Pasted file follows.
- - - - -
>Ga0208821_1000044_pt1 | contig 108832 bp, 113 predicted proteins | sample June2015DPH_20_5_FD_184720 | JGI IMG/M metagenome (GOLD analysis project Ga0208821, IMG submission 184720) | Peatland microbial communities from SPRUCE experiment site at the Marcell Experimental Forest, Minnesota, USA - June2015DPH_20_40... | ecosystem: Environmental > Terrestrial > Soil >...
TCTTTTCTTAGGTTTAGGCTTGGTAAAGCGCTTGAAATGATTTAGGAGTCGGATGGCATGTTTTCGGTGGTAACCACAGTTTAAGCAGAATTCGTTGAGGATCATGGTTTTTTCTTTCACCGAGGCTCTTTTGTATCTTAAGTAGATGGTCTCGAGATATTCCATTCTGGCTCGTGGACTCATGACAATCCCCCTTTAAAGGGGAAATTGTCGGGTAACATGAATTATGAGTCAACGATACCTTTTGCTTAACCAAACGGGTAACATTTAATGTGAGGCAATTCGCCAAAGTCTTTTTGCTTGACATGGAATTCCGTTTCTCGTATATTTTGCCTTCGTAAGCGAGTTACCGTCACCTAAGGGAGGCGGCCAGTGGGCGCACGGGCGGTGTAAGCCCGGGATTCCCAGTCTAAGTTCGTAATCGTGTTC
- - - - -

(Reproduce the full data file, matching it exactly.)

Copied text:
>Ga0208821_1000044_pt1 | contig 108832 bp, 113 predicted proteins | sample June2015DPH_20_5_FD_184720 | JGI IMG/M metagenome (GOLD analysis project Ga0208821, IMG submission 184720) | Peatland microbial communities from SPRUCE experiment site at the Marcell Experimental Forest, Minnesota, USA - June2015DPH_20_40... | ecosystem: Environmental > Terrestrial > Soil >...
TCTTTTCTTAGGTTTAGGCTTGGTAAAGCGCTTGAAATGATTTAGGAGTCGGATGGCATGTTTTCGGTGGTAACCACAGTTTAAGCAGAATTCGTTGAGGATCATGGTTTTTTCTTTCACCGAGGCTCTTTTGTATCTTAAGTAGATGGTCTCGAGATATTCCATTCTGGCTCGTGGACTCATGACAATCCCCCTTTAAAGGGGAAATTGTCGGGTAACATGAATTATGAGTCAACGATACCTTTTGCTTAACCAAACGGGTAACATTTAATGTGAGGCAATTCGCCAAAGTCTTTTTGCTTGACATGGAATTCCGTTTCTCGTATATTTTGCCTTCGTAAGCGAGTTACCGTCACCTAAGGGAGGCGGCCAGTGGGCGCACGGGCGGTGTAAGCCCGGGATTCCCAGTCTAAGTTCGTAATCGTGTTC